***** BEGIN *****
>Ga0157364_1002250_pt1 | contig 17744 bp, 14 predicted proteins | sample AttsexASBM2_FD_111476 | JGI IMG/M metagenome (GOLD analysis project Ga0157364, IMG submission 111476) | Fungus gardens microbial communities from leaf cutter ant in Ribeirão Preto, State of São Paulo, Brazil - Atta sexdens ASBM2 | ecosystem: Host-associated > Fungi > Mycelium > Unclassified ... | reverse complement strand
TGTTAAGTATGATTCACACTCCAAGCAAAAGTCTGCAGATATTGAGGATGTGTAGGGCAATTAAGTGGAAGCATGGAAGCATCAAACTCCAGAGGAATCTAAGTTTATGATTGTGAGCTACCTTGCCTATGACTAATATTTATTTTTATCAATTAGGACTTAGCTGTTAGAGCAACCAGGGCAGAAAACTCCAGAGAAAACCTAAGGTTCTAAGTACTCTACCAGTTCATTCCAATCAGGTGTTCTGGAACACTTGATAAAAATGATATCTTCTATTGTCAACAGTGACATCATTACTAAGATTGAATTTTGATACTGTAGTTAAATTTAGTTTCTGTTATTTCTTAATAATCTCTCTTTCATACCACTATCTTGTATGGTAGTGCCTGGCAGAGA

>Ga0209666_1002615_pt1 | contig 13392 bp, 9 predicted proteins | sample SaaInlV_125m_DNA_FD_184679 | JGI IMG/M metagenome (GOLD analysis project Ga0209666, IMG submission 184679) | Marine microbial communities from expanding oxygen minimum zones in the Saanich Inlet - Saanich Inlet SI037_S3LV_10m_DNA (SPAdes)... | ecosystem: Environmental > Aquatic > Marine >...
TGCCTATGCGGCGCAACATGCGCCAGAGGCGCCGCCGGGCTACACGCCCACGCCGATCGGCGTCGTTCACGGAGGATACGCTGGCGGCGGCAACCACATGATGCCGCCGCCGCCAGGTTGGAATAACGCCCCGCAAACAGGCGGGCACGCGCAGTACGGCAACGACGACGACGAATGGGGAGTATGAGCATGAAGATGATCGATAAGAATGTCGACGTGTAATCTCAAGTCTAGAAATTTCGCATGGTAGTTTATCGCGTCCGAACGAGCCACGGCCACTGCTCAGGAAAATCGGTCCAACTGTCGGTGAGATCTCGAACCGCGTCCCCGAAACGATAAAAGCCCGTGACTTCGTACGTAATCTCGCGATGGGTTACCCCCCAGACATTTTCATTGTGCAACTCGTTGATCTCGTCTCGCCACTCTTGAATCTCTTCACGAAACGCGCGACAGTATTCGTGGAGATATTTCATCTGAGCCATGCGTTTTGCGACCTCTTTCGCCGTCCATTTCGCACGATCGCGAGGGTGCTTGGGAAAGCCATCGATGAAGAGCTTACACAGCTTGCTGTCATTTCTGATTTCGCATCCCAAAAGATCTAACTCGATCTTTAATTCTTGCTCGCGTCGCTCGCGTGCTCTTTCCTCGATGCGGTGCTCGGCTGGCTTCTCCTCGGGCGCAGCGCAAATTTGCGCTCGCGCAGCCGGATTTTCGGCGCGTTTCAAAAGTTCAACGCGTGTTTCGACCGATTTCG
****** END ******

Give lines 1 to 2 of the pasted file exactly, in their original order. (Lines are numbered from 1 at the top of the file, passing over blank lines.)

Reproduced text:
>Ga0157364_1002250_pt1 | contig 17744 bp, 14 predicted proteins | sample AttsexASBM2_FD_111476 | JGI IMG/M metagenome (GOLD analysis project Ga0157364, IMG submission 111476) | Fungus gardens microbial communities from leaf cutter ant in Ribeirão Preto, State of São Paulo, Brazil - Atta sexdens ASBM2 | ecosystem: Host-associated > Fungi > Mycelium > Unclassified ... | reverse complement strand
TGTTAAGTATGATTCACACTCCAAGCAAAAGTCTGCAGATATTGAGGATGTGTAGGGCAATTAAGTGGAAGCATGGAAGCATCAAACTCCAGAGGAATCTAAGTTTATGATTGTGAGCTACCTTGCCTATGACTAATATTTATTTTTATCAATTAGGACTTAGCTGTTAGAGCAACCAGGGCAGAAAACTCCAGAGAAAACCTAAGGTTCTAAGTACTCTACCAGTTCATTCCAATCAGGTGTTCTGGAACACTTGATAAAAATGATATCTTCTATTGTCAACAGTGACATCATTACTAAGATTGAATTTTGATACTGTAGTTAAATTTAGTTTCTGTTATTTCTTAATAATCTCTCTTTCATACCACTATCTTGTATGGTAGTGCCTGGCAGAGA